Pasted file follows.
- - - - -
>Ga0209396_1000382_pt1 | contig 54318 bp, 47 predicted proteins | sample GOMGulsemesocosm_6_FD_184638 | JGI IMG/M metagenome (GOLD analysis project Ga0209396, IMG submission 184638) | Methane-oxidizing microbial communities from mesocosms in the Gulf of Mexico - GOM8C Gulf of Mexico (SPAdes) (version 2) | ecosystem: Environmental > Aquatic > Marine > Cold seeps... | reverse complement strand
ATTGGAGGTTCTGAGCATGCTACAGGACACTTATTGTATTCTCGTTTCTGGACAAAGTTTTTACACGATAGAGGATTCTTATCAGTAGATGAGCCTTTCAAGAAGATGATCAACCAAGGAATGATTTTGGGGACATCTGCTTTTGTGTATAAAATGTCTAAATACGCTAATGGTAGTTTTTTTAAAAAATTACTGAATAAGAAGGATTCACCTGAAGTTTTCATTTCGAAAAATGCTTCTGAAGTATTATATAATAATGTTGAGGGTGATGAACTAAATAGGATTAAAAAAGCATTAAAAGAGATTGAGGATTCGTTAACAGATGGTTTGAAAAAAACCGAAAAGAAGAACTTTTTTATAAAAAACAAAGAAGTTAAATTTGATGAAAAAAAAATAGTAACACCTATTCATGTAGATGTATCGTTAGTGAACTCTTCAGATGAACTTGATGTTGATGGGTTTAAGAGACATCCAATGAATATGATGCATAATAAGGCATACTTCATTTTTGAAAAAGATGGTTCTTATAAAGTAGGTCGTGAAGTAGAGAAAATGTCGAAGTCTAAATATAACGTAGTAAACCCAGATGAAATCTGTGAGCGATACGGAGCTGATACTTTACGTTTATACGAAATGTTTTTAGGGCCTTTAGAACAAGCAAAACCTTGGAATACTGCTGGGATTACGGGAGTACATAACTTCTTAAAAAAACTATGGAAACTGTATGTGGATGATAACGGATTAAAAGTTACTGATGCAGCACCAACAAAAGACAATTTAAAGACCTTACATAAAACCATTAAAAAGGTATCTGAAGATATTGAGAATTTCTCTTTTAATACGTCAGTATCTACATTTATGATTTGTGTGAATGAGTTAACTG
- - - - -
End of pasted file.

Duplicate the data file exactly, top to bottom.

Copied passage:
>Ga0209396_1000382_pt1 | contig 54318 bp, 47 predicted proteins | sample GOMGulsemesocosm_6_FD_184638 | JGI IMG/M metagenome (GOLD analysis project Ga0209396, IMG submission 184638) | Methane-oxidizing microbial communities from mesocosms in the Gulf of Mexico - GOM8C Gulf of Mexico (SPAdes) (version 2) | ecosystem: Environmental > Aquatic > Marine > Cold seeps... | reverse complement strand
ATTGGAGGTTCTGAGCATGCTACAGGACACTTATTGTATTCTCGTTTCTGGACAAAGTTTTTACACGATAGAGGATTCTTATCAGTAGATGAGCCTTTCAAGAAGATGATCAACCAAGGAATGATTTTGGGGACATCTGCTTTTGTGTATAAAATGTCTAAATACGCTAATGGTAGTTTTTTTAAAAAATTACTGAATAAGAAGGATTCACCTGAAGTTTTCATTTCGAAAAATGCTTCTGAAGTATTATATAATAATGTTGAGGGTGATGAACTAAATAGGATTAAAAAAGCATTAAAAGAGATTGAGGATTCGTTAACAGATGGTTTGAAAAAAACCGAAAAGAAGAACTTTTTTATAAAAAACAAAGAAGTTAAATTTGATGAAAAAAAAATAGTAACACCTATTCATGTAGATGTATCGTTAGTGAACTCTTCAGATGAACTTGATGTTGATGGGTTTAAGAGACATCCAATGAATATGATGCATAATAAGGCATACTTCATTTTTGAAAAAGATGGTTCTTATAAAGTAGGTCGTGAAGTAGAGAAAATGTCGAAGTCTAAATATAACGTAGTAAACCCAGATGAAATCTGTGAGCGATACGGAGCTGATACTTTACGTTTATACGAAATGTTTTTAGGGCCTTTAGAACAAGCAAAACCTTGGAATACTGCTGGGATTACGGGAGTACATAACTTCTTAAAAAAACTATGGAAACTGTATGTGGATGATAACGGATTAAAAGTTACTGATGCAGCACCAACAAAAGACAATTTAAAGACCTTACATAAAACCATTAAAAAGGTATCTGAAGATATTGAGAATTTCTCTTTTAATACGTCAGTATCTACATTTATGATTTGTGTGAATGAGTTAACTG